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Male and female genital cutting among Southern Thailand’s Muslims: rituals, biomedical practice and local discourses

Cult Health Sex. 2010;12(7):725-738

Male and female genital cutting among Southern Thailand’s Muslims: rituals, biomedical practice and local discourses

Merli C

Department of Anthropology, Durham University, Durham, UK

This paper explores how local people in a province in southern Thailand perceive the practice of male andfemale genital cutting. In order to understand the importance placed on these practices, a comparison is drawn between the two and also between the male circumcision and the Buddhist ordination of monks as rites of passage. Discourses on the exposure or concealment of male and female bodies, respectively, witness to the relevance of both the local political-historical context and biomedical hegemony to gendered bodies. The comparisons evince the need to reflect upon the theoretical and ethical implications of studyinggenital cutting and focusing exclusively on one of the two practices rather than, as this paper claims to be necessary, considering them as inextricably connected.

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Categories
Archives Blog Original research

A cross cultural study of vaginal practices and sexuality: Implications for sexual health

Soc Sci Med. 2010 Feb;70(3):392-400. Epub 2009 Nov 10.LME

A cross cultural study of vaginal practices and sexuality: Implications for sexual health

Martin Hilber A, Hull TH, Preston-Whyte E, Bagnol B, Smit J, Wacharasin C, Widyantoro N; WHO GSVP Study Group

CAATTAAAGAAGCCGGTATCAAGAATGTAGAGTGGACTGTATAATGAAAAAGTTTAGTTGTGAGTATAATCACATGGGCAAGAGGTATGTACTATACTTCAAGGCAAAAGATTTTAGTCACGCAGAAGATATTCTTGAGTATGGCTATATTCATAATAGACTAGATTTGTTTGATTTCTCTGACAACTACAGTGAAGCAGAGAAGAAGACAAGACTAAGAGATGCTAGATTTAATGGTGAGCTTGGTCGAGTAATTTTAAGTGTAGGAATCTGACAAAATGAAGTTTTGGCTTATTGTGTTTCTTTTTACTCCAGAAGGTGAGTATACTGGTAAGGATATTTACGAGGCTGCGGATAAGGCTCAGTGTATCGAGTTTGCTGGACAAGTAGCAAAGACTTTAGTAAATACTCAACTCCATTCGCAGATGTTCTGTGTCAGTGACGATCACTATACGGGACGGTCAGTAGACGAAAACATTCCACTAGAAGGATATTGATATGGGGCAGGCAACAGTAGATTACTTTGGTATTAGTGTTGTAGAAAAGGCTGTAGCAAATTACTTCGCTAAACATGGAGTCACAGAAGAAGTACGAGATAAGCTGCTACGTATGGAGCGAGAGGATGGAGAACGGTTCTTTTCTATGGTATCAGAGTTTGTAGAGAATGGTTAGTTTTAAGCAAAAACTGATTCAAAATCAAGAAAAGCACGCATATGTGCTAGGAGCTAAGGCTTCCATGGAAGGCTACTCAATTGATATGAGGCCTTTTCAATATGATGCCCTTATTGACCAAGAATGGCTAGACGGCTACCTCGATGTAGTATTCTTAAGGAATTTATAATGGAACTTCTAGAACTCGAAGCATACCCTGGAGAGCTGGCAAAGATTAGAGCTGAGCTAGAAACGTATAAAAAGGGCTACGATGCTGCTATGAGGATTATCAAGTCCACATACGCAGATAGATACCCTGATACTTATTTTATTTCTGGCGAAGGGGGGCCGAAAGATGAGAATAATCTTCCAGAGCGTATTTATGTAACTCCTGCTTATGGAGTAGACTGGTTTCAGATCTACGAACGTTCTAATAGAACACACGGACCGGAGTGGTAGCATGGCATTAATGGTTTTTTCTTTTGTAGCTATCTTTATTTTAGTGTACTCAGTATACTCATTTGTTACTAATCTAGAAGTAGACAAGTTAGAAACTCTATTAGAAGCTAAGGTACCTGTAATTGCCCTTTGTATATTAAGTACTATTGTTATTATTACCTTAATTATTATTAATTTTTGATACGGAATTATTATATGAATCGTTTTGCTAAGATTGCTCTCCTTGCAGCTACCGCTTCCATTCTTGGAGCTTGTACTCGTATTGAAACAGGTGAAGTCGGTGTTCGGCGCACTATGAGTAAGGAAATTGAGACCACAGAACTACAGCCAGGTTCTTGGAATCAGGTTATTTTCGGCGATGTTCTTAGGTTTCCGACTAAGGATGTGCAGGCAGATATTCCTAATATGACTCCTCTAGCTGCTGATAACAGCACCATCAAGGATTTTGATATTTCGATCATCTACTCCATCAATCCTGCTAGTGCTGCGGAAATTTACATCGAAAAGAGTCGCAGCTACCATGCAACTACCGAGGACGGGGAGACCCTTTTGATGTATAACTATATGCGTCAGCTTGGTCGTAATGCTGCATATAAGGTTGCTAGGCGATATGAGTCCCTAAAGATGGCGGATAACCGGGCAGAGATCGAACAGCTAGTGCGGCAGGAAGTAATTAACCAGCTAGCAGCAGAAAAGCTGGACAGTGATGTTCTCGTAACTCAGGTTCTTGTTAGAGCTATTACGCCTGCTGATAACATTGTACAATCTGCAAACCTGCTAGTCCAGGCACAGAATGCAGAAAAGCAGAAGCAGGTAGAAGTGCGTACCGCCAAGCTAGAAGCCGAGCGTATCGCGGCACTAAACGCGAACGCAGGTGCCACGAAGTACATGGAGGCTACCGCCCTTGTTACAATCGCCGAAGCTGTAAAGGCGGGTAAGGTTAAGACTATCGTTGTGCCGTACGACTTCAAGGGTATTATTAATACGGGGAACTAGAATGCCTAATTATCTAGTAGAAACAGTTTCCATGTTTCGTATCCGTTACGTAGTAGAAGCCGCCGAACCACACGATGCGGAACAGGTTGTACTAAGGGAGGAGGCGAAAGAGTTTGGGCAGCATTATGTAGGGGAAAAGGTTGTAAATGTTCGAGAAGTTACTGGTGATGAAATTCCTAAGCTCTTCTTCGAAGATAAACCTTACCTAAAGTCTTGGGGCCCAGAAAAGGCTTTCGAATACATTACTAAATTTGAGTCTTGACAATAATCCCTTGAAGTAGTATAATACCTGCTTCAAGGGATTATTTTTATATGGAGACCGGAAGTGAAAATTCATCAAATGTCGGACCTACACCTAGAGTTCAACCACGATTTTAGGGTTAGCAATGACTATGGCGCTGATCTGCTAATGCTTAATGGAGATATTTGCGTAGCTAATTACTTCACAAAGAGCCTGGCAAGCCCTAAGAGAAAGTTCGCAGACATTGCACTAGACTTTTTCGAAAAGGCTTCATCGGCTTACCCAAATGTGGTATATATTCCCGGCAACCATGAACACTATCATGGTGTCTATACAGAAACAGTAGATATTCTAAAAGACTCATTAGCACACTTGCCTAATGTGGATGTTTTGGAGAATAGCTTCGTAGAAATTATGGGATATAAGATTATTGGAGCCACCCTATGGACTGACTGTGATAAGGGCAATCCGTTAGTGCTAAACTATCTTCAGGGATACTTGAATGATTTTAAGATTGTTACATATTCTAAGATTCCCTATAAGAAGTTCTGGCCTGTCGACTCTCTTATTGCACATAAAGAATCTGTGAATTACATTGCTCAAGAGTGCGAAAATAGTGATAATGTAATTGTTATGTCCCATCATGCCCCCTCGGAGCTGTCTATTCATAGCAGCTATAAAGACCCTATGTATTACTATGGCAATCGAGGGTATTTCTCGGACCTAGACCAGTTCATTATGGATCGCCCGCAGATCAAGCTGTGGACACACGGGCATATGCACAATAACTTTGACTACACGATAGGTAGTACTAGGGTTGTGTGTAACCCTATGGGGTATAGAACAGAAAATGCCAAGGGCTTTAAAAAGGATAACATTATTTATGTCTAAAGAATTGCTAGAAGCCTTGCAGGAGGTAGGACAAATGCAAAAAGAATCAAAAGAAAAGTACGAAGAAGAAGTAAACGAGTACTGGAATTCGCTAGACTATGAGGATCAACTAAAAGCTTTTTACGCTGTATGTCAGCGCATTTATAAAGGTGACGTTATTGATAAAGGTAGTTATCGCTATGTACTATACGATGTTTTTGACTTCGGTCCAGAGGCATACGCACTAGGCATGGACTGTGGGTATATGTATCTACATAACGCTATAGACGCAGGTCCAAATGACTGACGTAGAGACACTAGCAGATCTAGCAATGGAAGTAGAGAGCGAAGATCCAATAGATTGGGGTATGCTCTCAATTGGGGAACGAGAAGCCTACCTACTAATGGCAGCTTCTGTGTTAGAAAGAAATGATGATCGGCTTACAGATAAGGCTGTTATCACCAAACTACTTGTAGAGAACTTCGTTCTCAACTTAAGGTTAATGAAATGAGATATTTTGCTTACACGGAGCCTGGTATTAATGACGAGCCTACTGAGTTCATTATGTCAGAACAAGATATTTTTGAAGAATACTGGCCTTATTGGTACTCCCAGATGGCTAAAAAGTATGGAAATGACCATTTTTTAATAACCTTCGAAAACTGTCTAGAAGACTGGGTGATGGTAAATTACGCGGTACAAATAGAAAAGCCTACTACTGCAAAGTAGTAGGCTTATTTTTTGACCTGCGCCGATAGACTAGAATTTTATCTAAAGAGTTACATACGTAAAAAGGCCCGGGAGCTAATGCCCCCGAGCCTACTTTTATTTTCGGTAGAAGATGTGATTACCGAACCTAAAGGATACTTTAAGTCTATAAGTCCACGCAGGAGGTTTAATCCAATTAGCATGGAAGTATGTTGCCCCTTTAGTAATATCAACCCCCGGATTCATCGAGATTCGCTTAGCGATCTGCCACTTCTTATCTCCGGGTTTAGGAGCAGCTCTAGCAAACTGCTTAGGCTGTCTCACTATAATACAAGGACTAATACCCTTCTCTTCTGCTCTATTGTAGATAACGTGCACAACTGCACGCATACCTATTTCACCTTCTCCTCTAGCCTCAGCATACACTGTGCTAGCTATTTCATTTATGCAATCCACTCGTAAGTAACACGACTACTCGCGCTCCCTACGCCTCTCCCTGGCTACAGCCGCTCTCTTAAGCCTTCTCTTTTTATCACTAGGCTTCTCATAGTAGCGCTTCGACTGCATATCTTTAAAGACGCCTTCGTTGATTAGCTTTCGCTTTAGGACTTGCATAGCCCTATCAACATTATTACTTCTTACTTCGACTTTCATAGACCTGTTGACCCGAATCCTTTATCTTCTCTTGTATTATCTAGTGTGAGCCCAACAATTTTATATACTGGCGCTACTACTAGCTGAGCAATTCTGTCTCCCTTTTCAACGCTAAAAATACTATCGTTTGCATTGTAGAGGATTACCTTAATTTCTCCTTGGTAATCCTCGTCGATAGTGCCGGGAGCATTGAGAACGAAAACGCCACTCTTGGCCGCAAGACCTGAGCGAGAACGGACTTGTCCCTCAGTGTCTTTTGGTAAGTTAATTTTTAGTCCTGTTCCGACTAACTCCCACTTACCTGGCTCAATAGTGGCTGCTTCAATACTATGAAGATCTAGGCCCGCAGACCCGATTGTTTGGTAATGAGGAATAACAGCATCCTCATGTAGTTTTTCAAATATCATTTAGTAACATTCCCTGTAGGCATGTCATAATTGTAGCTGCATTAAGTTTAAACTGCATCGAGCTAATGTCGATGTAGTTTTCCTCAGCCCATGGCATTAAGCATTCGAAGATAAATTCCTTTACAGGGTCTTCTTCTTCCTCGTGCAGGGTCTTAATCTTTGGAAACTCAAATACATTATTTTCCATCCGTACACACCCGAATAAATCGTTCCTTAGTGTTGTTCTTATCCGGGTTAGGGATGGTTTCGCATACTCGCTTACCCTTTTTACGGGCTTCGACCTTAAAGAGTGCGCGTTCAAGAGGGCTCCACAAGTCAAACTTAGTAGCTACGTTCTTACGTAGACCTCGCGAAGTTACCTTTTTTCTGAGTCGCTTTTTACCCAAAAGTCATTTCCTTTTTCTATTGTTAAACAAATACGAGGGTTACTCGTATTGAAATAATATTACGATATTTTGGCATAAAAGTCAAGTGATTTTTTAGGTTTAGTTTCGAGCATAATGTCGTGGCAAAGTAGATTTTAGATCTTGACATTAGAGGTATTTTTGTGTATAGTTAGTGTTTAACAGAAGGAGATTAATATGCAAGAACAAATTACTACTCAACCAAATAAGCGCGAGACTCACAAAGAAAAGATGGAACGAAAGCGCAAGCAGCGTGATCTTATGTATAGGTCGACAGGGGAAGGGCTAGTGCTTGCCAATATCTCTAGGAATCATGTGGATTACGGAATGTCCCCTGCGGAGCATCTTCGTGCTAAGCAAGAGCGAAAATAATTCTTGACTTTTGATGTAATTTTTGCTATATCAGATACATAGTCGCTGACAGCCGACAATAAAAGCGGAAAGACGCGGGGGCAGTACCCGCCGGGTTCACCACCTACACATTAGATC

Department of Epidemiology and Biostatistics, Institute of Social and Preventive Medicine, University of Burn, Finkenhubelweg 11, 3012 Bern, Switzerland. amartinhilber@ispm.unibe.ch

ABSTRACT

Between 2005 and 2006, we investigated vaginal practices in Yogyakarta, Indonesia; Tete, Mozambique; KwaZulu-Natal, South Africa; and Bangkok and Chonburi, Thailand. We sought to understand women’s practices, their motivations for use and the role vaginal practices play in women’s health, sexuality and sense of wellbeing. The study was carried out among adult women and men who were identified as using, having knowledge or being involved in trade in products. Further contacts were made using snowball sampling. Across the sites, individual interviews were conducted with 229 people and 265 others participated in focus group discussions. We found that women in all four countries have a variety of reasons for carrying out vaginal practices whose aim is to not simply ‘dry’ the vagina but rather decrease moisture that may have other associated meanings, and that they are exclusively “intravaginal” in operation. Practices, products and frequency vary. Motivations generally relate to personal hygiene, genital health or sexuality. Hygiene practices involve external washing and intravaginal cleansing or douching and ingestion of substances. Health practices include intravaginal cleansing, traditional cutting, insertion of herbal preparations, and application of substances to soothe irritated vaginal tissue. Practices related to sexuality can involve any of these practices with specific products that warm, dry, and/or tighten the vagina to increase pleasure for the man and sometimes for the woman. Hygiene and health are expressions of femininity connected to sexuality even if not always explicitly expressed as such. We found their effects may have unexpected and even undesired consequences. This study demonstrates that women in the four countries actively use a variety of practices to achieve a desired vaginal state. The results provide the basis for a classification framework that can be used for future study of this complex topic.

This article can be purchased in this LINK